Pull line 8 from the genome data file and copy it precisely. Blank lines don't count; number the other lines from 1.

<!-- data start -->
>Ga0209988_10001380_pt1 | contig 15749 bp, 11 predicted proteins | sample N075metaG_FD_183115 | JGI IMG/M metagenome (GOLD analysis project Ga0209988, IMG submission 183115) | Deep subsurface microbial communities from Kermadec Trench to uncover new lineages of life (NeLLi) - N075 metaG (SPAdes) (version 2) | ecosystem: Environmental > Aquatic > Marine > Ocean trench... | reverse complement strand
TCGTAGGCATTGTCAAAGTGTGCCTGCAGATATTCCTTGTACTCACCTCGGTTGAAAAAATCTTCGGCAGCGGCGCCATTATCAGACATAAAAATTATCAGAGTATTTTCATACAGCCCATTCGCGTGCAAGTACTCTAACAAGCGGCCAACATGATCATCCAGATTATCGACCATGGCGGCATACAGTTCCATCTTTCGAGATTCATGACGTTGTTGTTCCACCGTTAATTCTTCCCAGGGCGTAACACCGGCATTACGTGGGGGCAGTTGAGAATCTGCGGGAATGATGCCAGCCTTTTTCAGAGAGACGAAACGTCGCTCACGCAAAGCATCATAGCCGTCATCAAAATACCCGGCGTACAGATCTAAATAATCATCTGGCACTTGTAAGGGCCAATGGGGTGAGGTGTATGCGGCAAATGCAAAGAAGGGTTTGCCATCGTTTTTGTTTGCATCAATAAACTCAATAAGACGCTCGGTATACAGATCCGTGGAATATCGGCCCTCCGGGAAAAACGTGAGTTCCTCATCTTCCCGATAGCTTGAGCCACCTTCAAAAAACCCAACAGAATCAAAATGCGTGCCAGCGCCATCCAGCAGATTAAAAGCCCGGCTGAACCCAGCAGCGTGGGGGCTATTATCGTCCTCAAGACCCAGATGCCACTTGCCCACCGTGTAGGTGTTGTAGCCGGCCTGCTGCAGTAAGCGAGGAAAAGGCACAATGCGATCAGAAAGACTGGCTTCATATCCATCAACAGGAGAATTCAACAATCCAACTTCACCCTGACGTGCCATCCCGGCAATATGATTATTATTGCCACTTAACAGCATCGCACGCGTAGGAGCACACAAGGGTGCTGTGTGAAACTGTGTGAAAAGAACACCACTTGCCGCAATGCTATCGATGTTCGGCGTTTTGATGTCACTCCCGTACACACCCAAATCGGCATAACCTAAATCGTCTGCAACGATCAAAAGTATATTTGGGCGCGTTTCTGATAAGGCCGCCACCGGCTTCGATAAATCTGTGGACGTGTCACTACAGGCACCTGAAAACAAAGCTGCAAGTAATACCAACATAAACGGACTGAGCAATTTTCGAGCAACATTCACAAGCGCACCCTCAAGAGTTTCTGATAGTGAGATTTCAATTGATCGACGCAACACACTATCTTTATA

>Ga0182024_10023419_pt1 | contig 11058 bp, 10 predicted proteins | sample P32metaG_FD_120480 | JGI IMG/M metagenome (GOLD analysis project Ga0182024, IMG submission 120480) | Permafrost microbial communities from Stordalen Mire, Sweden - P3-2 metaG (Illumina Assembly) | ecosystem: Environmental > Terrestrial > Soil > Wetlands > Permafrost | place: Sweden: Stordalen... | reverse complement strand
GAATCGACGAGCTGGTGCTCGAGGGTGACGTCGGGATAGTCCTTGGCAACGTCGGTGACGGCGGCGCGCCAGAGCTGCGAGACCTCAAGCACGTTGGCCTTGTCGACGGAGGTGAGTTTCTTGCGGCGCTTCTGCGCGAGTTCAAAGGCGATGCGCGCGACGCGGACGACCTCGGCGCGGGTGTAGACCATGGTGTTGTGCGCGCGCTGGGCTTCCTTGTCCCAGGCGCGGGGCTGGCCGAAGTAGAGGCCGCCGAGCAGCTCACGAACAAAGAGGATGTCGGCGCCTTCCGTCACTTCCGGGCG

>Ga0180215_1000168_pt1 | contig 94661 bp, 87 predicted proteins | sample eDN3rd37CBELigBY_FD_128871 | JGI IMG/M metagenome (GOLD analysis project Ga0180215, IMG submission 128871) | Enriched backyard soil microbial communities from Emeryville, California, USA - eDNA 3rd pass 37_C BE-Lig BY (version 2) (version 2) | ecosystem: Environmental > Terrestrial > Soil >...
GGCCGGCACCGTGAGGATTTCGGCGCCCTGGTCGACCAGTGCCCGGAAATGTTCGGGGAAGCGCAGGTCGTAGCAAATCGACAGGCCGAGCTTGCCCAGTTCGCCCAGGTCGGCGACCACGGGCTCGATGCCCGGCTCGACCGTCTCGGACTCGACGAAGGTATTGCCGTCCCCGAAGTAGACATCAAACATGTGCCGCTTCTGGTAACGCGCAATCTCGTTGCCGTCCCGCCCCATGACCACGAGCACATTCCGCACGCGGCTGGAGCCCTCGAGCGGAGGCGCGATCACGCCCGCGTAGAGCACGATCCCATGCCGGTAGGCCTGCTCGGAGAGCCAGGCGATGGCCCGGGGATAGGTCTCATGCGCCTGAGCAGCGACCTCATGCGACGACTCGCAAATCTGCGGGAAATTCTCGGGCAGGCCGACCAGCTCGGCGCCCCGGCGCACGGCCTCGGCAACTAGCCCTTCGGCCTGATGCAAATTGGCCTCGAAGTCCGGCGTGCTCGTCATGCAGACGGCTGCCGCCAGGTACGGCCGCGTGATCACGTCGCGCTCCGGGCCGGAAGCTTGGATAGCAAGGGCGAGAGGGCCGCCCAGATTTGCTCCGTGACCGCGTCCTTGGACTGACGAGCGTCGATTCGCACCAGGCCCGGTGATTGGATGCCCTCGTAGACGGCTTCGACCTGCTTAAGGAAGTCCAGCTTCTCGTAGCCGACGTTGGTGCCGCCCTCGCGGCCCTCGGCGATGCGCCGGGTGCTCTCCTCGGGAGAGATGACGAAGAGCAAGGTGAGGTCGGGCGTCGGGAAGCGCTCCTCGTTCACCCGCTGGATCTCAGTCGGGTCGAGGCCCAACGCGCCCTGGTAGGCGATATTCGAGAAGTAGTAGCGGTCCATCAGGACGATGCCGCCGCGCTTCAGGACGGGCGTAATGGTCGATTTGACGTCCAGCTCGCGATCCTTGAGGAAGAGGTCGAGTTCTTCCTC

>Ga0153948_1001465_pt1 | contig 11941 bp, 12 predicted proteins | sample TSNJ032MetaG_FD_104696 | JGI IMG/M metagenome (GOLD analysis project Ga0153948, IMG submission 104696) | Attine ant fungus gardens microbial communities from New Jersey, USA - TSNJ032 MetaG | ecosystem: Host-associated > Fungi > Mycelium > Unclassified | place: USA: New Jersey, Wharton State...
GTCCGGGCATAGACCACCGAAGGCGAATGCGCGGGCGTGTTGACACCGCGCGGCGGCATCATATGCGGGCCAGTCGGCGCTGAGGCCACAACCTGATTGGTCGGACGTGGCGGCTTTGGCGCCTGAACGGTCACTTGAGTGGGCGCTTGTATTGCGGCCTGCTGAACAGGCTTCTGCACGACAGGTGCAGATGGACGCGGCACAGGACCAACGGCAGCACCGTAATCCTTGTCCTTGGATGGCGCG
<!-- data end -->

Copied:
GTCCGGGCATAGACCACCGAAGGCGAATGCGCGGGCGTGTTGACACCGCGCGGCGGCATCATATGCGGGCCAGTCGGCGCTGAGGCCACAACCTGATTGGTCGGACGTGGCGGCTTTGGCGCCTGAACGGTCACTTGAGTGGGCGCTTGTATTGCGGCCTGCTGAACAGGCTTCTGCACGACAGGTGCAGATGGACGCGGCACAGGACCAACGGCAGCACCGTAATCCTTGTCCTTGGATGGCGCG